Though not quite as exuberant as the cheers that follow a victory in the World Cup, hurrahs rang strong in certain quarters of conservationism and tourism in France when UNESCO’s World Heritage Committee elected in June to inscribe the Decorated Cave of Pont-d’Arc, also known as the Grotte Chauvet (Chauvet Cave), on the World Heritage List of cultural properties.
Discovered by three speleologists in 1994, the cave remarkably well preserved cave holds the work of some of mankind’s earliest artists, including some images/decorations dating back an estimated 36,000 years. The newly listed property encompasses the entire cavity as well as the landscape setting and the groundwater basin with its 177-foot natural arch of Pont-d’Arc.
For preservation reasons, few will ever have the privilege of visiting the actual cave. However, a replica, said to be the largest of its kind, will open to the public next year in the vicinity of the original in the Vallon Pont-d’Arc at the entrance to the gorges of the Ardèche River.
The immense Decorated Cave of Pont d’Arc, untouched for tens of millennia, presents three characteristics which are rarely combined: the age of the decorations, the quality of their conservation, and the wealth and abundance of artistic representations. Among the 1,000 drawings are 425 animal figures, with a bestiary of 14 different species, the majority of which are dangerous animals (cave-bears, woolly rhinoceros, mammoths, big cats, etc.), along with representations that are unique in Paleolithic cave art, such as a panther or an owl.
It’s often the herds of animals that get the most attention, but the most evocative and dramatic images are the human hands.
When it opens in the spring of 2015, the facsimile of the underground landscape (ten times the size of the replica of Lascaux, another great example of Paleolithic cave art in France) and the accompanying museum promise to reveal to the public the richness of the artistic achievements of the Aurignacian period.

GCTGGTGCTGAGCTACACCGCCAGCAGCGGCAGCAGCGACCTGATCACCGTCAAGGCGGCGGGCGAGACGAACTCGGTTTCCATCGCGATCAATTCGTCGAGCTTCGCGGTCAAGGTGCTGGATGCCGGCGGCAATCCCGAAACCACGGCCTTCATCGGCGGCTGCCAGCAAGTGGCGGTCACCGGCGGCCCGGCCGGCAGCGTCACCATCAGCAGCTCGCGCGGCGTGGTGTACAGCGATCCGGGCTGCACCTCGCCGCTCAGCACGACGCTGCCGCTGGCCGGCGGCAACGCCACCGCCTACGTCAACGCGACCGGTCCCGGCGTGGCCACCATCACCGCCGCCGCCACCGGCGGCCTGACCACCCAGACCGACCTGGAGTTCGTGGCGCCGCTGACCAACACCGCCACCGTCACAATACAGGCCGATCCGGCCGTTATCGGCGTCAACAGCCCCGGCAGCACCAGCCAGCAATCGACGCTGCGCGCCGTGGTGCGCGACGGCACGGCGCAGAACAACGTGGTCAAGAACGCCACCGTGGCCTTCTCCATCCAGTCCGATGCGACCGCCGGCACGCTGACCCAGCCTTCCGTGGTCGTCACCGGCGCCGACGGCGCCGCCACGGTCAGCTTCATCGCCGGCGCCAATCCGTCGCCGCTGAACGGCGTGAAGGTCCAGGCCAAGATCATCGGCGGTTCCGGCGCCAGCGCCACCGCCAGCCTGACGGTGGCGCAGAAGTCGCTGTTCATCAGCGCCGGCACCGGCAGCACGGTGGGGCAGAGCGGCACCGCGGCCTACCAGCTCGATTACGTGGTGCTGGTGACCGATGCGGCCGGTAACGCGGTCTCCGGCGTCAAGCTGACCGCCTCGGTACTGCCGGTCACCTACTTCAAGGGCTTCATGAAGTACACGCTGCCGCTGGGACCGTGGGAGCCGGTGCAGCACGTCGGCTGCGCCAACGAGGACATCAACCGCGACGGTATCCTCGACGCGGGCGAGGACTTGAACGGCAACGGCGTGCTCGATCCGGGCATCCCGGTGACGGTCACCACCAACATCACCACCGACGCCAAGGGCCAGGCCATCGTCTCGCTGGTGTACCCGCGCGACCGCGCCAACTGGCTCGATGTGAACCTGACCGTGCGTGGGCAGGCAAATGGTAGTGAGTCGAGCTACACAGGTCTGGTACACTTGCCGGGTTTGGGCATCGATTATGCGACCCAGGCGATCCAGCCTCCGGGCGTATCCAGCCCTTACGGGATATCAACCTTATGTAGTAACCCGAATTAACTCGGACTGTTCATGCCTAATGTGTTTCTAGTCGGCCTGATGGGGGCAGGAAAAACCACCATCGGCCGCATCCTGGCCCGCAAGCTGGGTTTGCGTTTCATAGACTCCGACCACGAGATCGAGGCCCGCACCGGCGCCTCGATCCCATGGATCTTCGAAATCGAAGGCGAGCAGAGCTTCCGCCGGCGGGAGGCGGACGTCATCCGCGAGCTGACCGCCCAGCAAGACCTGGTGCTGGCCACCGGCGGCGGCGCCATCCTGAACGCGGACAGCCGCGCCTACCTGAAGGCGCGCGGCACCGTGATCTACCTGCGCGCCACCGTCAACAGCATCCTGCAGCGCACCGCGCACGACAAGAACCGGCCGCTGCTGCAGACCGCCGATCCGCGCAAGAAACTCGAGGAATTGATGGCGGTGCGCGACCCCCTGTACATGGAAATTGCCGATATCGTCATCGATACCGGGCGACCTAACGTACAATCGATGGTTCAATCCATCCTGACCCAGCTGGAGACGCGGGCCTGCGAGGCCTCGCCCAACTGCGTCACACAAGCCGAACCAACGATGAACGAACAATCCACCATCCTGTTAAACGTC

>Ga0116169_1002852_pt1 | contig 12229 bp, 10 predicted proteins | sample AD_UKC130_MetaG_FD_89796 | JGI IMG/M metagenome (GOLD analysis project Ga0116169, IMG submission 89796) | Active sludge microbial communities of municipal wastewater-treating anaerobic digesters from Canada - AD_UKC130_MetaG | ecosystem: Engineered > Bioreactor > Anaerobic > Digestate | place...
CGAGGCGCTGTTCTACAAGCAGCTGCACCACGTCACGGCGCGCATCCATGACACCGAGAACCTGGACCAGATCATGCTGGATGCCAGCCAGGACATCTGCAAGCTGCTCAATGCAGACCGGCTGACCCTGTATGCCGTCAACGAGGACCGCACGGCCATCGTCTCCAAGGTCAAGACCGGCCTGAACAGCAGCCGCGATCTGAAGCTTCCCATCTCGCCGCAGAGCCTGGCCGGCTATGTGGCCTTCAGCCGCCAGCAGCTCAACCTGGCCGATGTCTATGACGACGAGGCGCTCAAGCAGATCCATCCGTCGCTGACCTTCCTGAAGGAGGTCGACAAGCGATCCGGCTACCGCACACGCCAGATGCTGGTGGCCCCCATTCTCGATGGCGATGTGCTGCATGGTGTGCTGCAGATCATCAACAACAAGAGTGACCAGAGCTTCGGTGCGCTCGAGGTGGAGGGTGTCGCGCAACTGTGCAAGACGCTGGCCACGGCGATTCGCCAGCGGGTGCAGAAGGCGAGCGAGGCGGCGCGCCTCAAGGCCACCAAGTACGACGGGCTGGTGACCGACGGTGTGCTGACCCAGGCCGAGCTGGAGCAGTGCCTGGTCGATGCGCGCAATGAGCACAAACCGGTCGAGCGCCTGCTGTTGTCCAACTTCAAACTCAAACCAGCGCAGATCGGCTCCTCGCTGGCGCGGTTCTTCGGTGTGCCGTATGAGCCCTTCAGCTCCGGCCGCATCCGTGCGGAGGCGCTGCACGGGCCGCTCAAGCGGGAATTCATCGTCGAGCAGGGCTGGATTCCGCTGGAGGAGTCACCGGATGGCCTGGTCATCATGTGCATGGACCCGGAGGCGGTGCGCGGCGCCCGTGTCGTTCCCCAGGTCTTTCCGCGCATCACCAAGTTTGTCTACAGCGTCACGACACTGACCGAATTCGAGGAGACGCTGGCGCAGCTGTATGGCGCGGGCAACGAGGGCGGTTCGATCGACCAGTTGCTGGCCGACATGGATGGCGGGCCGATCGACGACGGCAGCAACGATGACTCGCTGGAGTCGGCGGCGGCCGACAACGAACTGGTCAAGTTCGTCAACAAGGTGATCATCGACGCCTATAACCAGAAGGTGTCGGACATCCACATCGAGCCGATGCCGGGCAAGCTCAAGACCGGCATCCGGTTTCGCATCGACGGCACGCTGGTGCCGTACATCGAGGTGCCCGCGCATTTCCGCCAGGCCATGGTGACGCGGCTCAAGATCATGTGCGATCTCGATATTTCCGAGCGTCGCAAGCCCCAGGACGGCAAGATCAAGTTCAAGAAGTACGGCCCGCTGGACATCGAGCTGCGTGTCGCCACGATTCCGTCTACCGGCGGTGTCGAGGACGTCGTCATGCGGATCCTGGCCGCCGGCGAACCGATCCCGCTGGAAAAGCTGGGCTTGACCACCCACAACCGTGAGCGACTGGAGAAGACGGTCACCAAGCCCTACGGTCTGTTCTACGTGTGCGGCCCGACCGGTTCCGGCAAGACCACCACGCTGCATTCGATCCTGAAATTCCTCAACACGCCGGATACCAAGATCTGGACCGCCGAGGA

Hervé Saulignac, the President of the General Council of the Ardèche, the department (sub-region) in which the cave is located, says, “It is a chance that this treasure of intelligence, sensitivity and human presence is in our area. It is our responsibility and our ambition to preserve this masterpiece. Tomorrow, the replica will allow each one of us to discover this jewel of humanity without damaging the original which is in an area protected for science and for our descendants.”
“Our descendants” here presumably refers not only to the Ardechois or to the French but to the future of mankind.
After 20 years of conversation measures and scientific study and with construction of the replica and the adjacent interpretation center well underway, UNESCO recognition validates the site’s universal significance while adding an attractive label for local tourist officials. Simultaneously, the UNESCO label of prestige also leads to great local, regional and national promotional efforts for the site and its surroundings. Some French sites have reported a 30% increase in tourist revenue for the years following listing as a World Heritage Site.
France is a perennial applicant for listing of its cultural heritage sites on the World Heritage List. In fact, applying for UNESCO recognition is something of a national sport in France in which regions compete with each other for national and international attention. Two French projects relative to wine, land and wine culture are to be decided at UNESCO’s June 2015 committee meeting in Berlin: the one concerns the “climats” (a mix of terroir and man-made parcels for cultivating vineyards) of Burgundy, the other concerns the slopes , cellars and producers (aka houses) of Champagne.
Two war-related files are currently being constituted for possible presentation by France within the next few years: to the north and east, recognition for the WWI memorial and funerary sites in France and Belgium due to the fact that for the first time in a major war the dead were honored as individuals; to the west and into the channel, aspects (as yet firmly defined) of the D-Day Landing Zone of Normandy. An application for the Chaîne des Puys, the chain of volcanic cones, domes and maars in the Massif Central, in competition to join the World Heritage class of 2014 as a natural site, failed as yet to receive recognition for not being universal enough (i.e. there are plenty of volcanic cones around the world).
The World Heritage List of cultural properties hit the 1000 mark with the inductees of 2014. The Decorated Cave of Pont-D’Arc is now the oldest property of the lot. France has 39 sites and zones on the list. Images of them can be seen here, an illustrated invitation to travel throughout the country.